Purpose: A sedentary lifestyle and visceral obesity are important risk factors for Type 2 diabetes and the development of cardiovascular disease, two conditions that are prevalent in women after menopause. The aim of this study was to assess the relationship between daily energy expenditure from moderate to intense physical activity and several metabolic parameters in postmenopausal women not receiving hormone therapy (HT) and to verify whether these associations are independent of the accumulation of visceral adipose tissue (AT).
Methods: Daily energy expenditure and frequency of participation in physical activity (kcal·kg-1·15 min-1) were measured from a 3-d activity diary in 118 postmenopausal women (56 ± 4 yr; 29 ± 6 kg·m-2). Daily activities for each 15-min period during 24 h were categorized according to their intensity on a 1-9 scale. Category 1 indicated very low energy expenditure such as sleeping, and category 9 indicated very high energy expenditure such as running. Energy expenditure corresponding to categories 6-9 (EE6-9) was examined in relation to the metabolic risk profile.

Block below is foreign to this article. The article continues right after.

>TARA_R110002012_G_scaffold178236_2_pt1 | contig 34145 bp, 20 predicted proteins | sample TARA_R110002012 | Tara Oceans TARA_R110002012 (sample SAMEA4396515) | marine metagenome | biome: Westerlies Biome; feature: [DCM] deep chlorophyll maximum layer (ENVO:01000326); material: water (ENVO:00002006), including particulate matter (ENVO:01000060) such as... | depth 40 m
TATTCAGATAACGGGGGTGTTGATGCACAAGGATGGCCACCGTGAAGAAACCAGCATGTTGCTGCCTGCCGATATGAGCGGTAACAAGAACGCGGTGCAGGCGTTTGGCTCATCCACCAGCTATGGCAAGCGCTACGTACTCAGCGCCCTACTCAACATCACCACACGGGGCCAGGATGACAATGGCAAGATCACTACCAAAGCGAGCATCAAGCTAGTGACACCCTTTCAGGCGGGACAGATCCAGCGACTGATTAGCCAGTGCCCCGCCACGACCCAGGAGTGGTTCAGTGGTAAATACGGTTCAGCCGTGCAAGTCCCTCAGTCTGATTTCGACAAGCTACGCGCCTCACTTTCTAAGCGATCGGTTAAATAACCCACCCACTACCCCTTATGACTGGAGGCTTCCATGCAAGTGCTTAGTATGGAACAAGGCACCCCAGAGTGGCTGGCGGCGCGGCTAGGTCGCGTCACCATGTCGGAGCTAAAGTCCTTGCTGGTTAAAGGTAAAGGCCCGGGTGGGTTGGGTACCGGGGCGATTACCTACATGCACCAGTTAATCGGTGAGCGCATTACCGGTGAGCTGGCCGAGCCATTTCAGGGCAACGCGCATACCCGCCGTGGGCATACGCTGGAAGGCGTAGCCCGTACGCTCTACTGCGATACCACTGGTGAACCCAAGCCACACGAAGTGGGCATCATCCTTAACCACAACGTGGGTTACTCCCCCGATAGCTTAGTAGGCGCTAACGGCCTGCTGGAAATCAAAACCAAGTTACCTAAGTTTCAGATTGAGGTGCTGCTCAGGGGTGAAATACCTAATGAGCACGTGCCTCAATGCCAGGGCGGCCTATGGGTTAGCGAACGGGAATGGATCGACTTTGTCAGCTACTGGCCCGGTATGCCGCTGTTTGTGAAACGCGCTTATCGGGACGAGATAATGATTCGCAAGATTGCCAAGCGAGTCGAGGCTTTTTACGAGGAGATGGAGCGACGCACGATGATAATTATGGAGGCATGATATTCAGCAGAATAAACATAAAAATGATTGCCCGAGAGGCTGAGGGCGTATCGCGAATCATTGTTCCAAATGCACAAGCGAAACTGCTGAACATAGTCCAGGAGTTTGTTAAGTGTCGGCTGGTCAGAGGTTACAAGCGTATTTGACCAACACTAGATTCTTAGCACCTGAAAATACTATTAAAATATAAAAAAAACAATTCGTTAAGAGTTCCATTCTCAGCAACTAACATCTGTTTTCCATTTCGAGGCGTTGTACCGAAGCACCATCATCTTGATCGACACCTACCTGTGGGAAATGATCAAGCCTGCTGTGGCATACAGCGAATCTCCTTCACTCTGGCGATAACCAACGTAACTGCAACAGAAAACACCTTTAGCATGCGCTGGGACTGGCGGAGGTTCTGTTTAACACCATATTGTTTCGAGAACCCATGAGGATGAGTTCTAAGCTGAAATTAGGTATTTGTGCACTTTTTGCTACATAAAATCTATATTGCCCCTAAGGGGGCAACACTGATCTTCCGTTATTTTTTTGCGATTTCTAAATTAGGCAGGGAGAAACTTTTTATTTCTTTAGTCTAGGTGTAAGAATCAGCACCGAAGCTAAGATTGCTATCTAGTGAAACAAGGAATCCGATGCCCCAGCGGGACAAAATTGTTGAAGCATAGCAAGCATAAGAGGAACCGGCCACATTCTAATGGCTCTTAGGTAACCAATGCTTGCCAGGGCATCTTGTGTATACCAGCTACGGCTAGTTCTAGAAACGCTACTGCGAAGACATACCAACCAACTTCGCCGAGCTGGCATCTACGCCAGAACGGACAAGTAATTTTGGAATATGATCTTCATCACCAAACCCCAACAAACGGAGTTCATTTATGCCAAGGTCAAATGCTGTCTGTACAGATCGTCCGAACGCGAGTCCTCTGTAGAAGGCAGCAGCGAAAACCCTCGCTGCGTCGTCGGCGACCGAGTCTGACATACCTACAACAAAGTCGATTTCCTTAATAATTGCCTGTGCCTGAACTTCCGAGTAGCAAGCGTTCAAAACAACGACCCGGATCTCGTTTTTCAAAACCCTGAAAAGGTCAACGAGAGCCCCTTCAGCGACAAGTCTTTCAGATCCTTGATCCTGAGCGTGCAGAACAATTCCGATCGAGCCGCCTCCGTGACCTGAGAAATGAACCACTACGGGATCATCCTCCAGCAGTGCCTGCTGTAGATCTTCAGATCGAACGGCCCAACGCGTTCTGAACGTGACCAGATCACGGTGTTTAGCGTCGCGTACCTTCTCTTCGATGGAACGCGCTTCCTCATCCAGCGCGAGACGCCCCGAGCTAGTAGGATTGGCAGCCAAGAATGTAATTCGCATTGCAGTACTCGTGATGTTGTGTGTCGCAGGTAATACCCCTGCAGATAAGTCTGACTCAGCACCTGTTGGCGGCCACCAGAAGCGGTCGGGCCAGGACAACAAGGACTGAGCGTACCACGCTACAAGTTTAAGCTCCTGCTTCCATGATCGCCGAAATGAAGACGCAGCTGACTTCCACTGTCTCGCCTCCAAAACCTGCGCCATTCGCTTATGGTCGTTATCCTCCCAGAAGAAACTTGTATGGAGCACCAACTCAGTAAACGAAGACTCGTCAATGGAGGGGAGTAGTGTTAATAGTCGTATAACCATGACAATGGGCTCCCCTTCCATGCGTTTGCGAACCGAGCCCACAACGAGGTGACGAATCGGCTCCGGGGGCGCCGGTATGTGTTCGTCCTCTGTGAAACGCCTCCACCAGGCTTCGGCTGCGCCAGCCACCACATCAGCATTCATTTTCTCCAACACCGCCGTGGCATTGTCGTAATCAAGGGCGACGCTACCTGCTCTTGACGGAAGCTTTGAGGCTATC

Results: EE6-9 was negatively and significantly associated with body mass index (BMI) (r = -0.22, P < 0.05) and visceral AT accumulation (r = -0.18, P < 0.05). Partial correlation analyses adjusted for visceral AT showed that EE6-9 was significantly associated with systolic blood pressure (r = -0.22, P < 0.05), plasma concentrations of HDL-cholesterol (chol) (r = 0.23, P < 0.05), HDL2-chol (r = 0.22, P < 0.05), fasting glucose (r = -0.24, P < 0.05), and fasting C-peptide (r = -0.24, P = <0.05). EE6-9 was also associated with insulin sensitivity as measured by the hyperinsulinemic-euglycemic clamp (r = 0.27, P < 0.01).
Conclusions: Higher engagement in physical activity (EE6-9) is associated with a lower BMI and visceral AT accumulation and with a healthier metabolic profile in postmenopausal women. Furthermore, the associations between EE6-9 and some metabolic parameters appear to be independent of visceral AT accumulation.